Flivos (Luftwaffe liason officers) rarely existed below corps level. They were the ones that would pass the requests off to the Luftwaffe as the official liasion officer in the formal chain of command.

                              The Luftwaffe in the BoB acted pretty much just like they did in France and Poland in terms of operations. The only add on was when night bombing started they set up the various beam guidance systems to direct their aircraft onto their targets.
                              The problem was that up to the BoB the Luftwaffe had rarely faced really determined and mass opposition to their bombing raids / strikes. Now they did and their escort methods proved incapable of handling that sort of enemy response. While the operational crews were learning the hard way what worked the losses mounted too quickly for them to sustain their effort.

                              Göring was only part of the problem. The whole RLM was staffed largely by officers who were combat trained rather than technical, engineering, and logistical experts first and foremost. They didn't understand procurement techniques, often simply wanted pet projects pushed forward regardless of how insane they were, and frequently made changes to specifications that kept manufacturers producing numerous prototypes to meet these demands.
                              You don't see the US, Britain, or Russia... or even Japan, manufacturing 10 to 20 prototype aircraft over a period of a year or more and then manufacturing another batch of similar size pre-production planes for operational testing at the front which is how the Germans did things. For example, the US usually ordered just two (2) prototypes for testing. These were frequently tested to destruction. If modifications were needed the two were the ones modified. No additional planes would be made until those two were at least reasonably viable as aircraft. Once proven reasonably useful the next stage was to produce the initial production batch which would then be issued to a squadron or even group for work up to operational readiness without being in combat. That gave time to work out any remaining problems. From there the unit entered combat and the plane entered full production from limited production.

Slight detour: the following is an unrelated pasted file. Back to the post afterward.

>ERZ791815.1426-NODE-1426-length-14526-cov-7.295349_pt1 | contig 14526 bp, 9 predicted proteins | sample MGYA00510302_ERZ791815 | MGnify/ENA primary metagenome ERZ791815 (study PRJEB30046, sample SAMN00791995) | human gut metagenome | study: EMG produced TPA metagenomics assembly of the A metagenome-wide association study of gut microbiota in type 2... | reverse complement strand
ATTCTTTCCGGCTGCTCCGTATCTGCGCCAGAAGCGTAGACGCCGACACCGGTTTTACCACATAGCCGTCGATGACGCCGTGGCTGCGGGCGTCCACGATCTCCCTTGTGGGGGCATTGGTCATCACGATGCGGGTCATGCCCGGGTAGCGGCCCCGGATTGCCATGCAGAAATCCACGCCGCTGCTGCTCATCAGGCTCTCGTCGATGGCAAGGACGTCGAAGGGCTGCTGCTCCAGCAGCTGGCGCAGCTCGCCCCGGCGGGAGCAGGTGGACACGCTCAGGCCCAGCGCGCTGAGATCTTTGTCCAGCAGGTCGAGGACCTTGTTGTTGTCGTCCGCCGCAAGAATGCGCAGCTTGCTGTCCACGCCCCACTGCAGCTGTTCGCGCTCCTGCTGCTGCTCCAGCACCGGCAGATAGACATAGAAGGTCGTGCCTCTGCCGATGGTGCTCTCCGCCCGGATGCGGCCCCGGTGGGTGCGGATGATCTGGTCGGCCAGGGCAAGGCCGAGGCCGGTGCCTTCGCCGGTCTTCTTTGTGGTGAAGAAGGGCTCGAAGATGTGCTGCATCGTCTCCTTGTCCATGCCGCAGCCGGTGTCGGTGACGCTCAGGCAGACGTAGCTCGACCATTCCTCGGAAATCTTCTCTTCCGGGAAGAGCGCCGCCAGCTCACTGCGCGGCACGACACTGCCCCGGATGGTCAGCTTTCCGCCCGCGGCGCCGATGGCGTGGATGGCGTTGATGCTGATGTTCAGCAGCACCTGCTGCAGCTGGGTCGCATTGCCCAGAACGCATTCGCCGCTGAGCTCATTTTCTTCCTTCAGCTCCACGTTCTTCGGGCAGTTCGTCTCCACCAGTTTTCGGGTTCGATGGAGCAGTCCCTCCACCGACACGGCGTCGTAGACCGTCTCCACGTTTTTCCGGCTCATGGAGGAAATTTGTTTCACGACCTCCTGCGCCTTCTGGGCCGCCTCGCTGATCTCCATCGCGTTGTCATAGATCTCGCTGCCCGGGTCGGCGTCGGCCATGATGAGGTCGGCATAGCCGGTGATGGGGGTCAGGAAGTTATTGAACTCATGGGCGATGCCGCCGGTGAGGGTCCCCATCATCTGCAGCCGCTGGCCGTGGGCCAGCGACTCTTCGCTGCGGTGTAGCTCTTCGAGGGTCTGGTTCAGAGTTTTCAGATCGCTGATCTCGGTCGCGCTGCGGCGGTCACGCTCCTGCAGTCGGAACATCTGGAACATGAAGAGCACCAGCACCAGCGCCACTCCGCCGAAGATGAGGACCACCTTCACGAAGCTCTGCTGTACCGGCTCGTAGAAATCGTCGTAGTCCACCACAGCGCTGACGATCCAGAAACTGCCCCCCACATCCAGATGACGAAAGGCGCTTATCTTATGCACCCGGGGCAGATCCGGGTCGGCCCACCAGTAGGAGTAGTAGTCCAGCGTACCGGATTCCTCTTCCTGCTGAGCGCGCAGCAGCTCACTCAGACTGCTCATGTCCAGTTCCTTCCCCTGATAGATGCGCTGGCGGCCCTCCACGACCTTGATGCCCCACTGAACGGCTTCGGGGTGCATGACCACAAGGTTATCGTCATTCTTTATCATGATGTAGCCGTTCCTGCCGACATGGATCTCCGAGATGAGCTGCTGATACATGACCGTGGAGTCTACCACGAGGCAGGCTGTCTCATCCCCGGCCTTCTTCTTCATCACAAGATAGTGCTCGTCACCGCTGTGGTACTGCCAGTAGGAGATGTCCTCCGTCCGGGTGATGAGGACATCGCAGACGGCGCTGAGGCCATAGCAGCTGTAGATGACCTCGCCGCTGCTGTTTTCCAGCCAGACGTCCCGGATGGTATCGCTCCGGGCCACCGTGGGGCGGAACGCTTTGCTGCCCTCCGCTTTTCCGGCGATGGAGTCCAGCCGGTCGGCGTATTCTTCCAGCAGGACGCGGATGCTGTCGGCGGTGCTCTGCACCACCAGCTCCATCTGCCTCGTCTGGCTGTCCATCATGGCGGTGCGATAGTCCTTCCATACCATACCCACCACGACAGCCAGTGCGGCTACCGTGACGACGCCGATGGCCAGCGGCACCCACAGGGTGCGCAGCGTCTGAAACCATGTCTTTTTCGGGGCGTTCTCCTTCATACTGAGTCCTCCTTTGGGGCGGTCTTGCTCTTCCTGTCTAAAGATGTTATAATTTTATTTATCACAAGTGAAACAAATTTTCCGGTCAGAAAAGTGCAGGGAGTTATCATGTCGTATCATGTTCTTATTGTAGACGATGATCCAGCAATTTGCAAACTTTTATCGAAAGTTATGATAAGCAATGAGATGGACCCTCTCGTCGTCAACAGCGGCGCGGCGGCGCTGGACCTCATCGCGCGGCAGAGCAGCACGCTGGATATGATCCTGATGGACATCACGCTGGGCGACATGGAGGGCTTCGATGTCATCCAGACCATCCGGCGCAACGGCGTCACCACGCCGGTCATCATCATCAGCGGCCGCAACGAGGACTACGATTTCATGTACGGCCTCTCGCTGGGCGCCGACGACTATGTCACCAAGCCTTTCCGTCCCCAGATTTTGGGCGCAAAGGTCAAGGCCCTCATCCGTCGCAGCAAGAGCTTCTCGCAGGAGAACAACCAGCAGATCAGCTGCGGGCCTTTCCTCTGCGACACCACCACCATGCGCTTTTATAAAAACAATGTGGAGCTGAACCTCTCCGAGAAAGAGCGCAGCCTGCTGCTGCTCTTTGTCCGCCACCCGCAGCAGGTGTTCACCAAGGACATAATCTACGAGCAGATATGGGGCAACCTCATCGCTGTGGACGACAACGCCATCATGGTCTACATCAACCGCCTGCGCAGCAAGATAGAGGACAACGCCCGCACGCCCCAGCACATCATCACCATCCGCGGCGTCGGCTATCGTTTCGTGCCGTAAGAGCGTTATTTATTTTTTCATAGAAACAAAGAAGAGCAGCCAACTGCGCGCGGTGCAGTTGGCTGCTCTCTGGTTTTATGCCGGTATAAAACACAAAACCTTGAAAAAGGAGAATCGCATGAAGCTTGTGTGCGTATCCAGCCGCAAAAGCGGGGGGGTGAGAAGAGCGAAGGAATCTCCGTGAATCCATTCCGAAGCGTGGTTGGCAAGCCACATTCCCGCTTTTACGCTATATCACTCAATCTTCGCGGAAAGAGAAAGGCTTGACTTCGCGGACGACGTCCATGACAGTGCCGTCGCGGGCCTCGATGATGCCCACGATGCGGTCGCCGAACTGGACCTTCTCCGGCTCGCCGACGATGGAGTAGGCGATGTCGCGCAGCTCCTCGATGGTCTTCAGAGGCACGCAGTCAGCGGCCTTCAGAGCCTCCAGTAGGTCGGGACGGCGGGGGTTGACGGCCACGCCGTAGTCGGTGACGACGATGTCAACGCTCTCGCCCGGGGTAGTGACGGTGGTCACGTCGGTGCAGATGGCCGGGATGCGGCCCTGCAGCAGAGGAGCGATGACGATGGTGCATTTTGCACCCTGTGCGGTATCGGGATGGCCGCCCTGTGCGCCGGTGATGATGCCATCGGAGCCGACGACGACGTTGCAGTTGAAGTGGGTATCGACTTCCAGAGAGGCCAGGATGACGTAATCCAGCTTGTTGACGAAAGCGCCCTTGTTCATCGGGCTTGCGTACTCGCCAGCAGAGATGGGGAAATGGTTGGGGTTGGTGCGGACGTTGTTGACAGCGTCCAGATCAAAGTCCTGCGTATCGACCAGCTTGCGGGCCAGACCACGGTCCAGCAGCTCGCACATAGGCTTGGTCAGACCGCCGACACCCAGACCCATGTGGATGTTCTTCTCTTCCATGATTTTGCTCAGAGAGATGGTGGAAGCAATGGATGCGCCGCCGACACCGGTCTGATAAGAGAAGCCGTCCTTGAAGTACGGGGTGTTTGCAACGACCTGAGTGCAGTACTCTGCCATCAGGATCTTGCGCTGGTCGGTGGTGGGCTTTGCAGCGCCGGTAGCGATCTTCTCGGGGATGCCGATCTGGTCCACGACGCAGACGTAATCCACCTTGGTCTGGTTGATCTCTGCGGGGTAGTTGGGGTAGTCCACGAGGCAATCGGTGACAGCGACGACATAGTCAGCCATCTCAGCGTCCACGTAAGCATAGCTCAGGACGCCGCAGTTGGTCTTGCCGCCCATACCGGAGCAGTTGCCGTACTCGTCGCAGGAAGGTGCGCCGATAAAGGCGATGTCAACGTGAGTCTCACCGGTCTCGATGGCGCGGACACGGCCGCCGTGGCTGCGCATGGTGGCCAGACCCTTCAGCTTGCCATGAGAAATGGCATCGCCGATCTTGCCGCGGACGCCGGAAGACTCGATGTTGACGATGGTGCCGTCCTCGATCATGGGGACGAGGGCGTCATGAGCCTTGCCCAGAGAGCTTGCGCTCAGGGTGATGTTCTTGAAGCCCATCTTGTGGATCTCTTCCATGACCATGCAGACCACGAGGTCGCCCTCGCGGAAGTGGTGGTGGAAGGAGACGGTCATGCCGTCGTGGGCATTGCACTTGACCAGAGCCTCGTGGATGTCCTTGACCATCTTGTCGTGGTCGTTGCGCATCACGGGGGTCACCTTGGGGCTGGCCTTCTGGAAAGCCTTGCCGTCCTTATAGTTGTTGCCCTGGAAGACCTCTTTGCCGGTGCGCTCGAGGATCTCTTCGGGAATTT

Germany often had prototypes handed over to combat units for testing. Pre-production models might be given to a special squadron for operational use and additional testing but also for use in combat at the front. Any issues were worked out and additional prototypes back in Germany would be made and tested. Once a reasonably useful plane existed it might be actually ordered into production or a small (10 to 20 plane) batch of pre-production planes would be produced and sent to an operational unit ahead of full production.
                              It usually meant that the hot and dangerous new "wonder weapon" airplane the Germans had was encountered by the Allies is tiny numbers initially and they got the full measure of it along with having produced reasonable counters by the time the Germans had it in full production and being issued in numbers for combat. This usually negated the hoped for effect of the new plane on combat outcomes.